Doesn't over-intellectualise - just inspires and demystifies. Doesn't over-intellectualise - just inspires and demystifies.

  21. 5 out of 5

    Adam J. M. Eagleton

    This is a wonderful book. To read this great poet's thoughts about poetry and the creative process in such an impersonal way is a supreme pleasure, and his wisdom is, to me at least, invaluable. This is a wonderful book. To read this great poet's thoughts about poetry and the creative process in such an impersonal way is a supreme pleasure, and his wisdom is, to me at least, invaluable.

  22. 5 out of 5

    Chris S

    Classic poetry teaching material.

  23. 4 out of 5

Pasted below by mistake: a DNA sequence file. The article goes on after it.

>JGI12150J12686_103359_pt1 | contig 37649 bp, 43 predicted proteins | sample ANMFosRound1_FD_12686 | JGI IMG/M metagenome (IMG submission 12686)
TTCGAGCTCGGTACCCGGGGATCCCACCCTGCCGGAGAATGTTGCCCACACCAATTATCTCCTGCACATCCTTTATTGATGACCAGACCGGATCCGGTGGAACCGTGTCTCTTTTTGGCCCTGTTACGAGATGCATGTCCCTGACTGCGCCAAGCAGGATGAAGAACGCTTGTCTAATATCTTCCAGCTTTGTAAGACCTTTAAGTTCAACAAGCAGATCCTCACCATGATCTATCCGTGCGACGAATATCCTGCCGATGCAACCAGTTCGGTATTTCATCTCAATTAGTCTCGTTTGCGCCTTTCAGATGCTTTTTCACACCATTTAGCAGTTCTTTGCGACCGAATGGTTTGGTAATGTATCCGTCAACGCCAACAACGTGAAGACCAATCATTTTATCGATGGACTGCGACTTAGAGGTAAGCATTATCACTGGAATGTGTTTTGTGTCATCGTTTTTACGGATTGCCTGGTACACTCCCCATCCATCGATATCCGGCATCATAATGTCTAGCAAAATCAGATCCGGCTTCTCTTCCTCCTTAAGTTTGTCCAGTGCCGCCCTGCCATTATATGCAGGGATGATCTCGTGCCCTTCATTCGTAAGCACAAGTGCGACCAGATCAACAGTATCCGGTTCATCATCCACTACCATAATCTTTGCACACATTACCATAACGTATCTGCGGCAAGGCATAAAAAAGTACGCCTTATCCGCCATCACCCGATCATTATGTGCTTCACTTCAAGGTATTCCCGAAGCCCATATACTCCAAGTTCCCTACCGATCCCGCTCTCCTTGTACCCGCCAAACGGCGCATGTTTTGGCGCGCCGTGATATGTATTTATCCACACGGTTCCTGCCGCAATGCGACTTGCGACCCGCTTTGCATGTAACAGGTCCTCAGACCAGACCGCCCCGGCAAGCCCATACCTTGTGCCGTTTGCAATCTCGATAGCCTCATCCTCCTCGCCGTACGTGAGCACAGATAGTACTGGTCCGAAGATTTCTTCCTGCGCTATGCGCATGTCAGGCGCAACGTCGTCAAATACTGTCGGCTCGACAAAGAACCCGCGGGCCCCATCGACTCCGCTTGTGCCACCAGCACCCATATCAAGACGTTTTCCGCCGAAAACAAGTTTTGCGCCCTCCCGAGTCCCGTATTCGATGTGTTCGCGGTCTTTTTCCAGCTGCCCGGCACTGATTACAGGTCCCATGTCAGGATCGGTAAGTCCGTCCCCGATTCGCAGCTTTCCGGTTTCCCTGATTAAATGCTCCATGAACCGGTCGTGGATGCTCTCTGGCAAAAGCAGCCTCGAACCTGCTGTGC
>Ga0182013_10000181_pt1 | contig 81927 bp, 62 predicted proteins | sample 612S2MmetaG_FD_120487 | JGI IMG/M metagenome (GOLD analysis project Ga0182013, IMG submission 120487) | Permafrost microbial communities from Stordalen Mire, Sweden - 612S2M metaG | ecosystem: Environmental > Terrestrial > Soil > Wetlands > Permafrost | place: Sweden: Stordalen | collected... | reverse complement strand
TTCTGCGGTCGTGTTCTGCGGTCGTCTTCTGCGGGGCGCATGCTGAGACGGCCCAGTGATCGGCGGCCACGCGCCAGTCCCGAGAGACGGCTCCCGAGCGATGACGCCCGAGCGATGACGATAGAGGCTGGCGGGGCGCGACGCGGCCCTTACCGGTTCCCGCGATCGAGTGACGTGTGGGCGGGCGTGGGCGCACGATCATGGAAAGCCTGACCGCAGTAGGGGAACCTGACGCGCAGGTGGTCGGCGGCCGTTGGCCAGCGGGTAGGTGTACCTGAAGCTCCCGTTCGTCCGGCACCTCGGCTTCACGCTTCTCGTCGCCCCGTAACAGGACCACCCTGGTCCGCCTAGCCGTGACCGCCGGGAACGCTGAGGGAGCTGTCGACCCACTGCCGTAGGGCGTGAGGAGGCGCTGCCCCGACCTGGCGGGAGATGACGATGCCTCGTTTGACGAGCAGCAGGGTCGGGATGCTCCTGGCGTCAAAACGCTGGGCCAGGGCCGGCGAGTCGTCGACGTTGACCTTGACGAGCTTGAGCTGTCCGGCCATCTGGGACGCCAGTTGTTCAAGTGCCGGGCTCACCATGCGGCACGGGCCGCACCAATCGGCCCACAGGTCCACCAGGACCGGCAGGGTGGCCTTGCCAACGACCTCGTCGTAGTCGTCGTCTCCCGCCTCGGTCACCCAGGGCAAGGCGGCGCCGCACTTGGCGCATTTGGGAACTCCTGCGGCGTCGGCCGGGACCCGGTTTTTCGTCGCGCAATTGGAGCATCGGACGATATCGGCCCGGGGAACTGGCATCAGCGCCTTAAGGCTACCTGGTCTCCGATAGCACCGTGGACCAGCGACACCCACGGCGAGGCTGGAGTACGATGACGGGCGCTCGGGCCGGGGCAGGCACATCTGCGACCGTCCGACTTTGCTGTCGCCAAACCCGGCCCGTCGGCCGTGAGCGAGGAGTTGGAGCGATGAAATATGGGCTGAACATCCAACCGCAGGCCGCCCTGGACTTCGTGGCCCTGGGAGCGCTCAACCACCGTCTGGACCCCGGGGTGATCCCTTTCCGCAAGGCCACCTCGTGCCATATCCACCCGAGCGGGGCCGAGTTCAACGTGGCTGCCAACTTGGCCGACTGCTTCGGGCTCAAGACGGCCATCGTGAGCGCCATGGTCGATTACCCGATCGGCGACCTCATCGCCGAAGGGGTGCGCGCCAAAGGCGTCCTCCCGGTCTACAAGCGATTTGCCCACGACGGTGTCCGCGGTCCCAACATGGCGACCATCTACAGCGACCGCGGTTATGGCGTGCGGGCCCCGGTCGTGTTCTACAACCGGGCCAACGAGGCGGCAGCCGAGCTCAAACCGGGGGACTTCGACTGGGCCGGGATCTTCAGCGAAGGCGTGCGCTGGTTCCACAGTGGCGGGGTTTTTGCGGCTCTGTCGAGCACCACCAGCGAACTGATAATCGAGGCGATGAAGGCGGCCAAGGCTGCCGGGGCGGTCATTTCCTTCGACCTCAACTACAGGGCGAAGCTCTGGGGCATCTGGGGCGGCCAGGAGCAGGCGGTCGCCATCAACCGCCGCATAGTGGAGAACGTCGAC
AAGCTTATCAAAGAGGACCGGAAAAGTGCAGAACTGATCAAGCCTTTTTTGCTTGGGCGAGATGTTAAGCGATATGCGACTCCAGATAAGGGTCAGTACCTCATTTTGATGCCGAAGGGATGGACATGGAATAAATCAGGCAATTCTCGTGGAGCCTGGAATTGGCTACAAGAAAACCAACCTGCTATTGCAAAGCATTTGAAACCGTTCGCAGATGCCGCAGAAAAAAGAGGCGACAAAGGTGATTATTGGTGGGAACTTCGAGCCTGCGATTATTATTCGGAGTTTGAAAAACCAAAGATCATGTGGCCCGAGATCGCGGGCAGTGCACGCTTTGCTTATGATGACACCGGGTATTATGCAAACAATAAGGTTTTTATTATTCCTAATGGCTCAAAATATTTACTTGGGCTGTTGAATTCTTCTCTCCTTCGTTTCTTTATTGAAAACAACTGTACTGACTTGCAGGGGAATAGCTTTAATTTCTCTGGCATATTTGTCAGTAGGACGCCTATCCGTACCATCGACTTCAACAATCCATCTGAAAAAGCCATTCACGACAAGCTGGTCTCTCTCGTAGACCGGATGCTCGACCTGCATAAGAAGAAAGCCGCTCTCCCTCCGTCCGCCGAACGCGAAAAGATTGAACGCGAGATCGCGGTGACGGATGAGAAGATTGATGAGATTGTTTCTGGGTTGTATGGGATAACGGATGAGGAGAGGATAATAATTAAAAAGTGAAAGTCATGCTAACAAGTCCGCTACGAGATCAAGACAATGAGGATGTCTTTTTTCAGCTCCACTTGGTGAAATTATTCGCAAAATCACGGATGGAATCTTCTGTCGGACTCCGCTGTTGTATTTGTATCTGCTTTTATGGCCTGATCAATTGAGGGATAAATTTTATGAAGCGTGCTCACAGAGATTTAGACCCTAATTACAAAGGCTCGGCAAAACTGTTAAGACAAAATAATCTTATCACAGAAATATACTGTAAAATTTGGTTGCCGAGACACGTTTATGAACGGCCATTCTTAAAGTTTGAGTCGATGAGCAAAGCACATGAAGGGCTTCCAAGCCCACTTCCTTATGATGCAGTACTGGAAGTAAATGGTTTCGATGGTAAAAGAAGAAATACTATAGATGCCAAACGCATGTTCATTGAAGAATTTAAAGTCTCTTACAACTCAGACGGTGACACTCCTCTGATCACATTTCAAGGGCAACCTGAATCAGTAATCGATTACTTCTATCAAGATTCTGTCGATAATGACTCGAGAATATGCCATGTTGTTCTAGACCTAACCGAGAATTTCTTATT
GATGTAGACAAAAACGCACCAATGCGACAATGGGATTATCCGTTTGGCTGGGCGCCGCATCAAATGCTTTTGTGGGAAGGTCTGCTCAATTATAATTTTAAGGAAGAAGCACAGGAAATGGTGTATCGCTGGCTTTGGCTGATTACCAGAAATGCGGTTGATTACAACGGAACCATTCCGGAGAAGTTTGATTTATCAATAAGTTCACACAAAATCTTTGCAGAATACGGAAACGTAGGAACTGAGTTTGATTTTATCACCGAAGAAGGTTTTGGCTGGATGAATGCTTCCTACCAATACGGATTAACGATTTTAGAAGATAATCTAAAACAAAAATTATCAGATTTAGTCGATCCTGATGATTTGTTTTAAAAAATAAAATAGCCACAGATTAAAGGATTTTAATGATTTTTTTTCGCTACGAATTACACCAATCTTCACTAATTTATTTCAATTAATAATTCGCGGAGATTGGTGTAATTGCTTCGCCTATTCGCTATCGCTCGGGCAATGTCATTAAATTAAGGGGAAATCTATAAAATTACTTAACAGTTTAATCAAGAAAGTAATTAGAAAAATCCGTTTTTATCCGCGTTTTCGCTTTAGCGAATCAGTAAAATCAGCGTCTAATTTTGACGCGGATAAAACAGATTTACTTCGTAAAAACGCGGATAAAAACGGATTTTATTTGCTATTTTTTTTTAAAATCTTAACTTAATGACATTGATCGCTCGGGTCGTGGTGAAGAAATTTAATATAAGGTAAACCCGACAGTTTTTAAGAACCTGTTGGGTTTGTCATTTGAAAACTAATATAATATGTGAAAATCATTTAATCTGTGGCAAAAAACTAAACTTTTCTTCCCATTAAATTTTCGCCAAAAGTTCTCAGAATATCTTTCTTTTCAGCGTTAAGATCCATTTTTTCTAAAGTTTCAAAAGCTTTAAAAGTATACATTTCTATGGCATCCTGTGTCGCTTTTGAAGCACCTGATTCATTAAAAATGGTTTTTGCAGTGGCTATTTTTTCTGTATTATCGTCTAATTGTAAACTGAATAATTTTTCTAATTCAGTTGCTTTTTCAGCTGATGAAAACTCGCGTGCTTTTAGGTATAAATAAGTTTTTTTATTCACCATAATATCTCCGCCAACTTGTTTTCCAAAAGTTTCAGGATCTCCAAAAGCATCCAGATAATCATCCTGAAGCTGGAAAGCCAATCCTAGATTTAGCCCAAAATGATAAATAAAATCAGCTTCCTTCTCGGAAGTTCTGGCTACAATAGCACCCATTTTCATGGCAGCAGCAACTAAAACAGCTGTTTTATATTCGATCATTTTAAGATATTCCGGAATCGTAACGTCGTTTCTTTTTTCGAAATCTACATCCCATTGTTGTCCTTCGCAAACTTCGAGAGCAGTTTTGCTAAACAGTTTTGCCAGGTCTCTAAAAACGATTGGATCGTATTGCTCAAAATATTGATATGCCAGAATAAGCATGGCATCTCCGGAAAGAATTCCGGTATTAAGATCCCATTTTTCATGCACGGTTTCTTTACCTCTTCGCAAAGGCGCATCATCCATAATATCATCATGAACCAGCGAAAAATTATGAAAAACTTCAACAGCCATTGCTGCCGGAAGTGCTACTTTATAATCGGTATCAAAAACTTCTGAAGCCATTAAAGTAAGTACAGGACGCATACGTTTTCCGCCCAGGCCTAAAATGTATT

Frances Tara Stirling Home Drummond Moray

    Left behind in a cafe

  24. 4 out of 5

    Andy

    This is a terrific little book - I completely recommend it to any jaded creative soul as a tool for regaining your childlike mojo. I wish I had read this when I was a kid.

  25. 4 out of 5

    Aitchemm

    A wonderful insight into the creative process. I would like to have read a bit more though.

  26. 5 out of 5

    Banbury

    Meh. Perhaps it is a good manual for teaching poetry to children; however, few of the poems are inspiring or compelling.

  27. 4 out of 5

    Simon Cowan

  28. 4 out of 5

    Baron Deschauer

  29. 5 out of 5

    Eduardo Rodríguez

  30. 4 out of 5

    Clif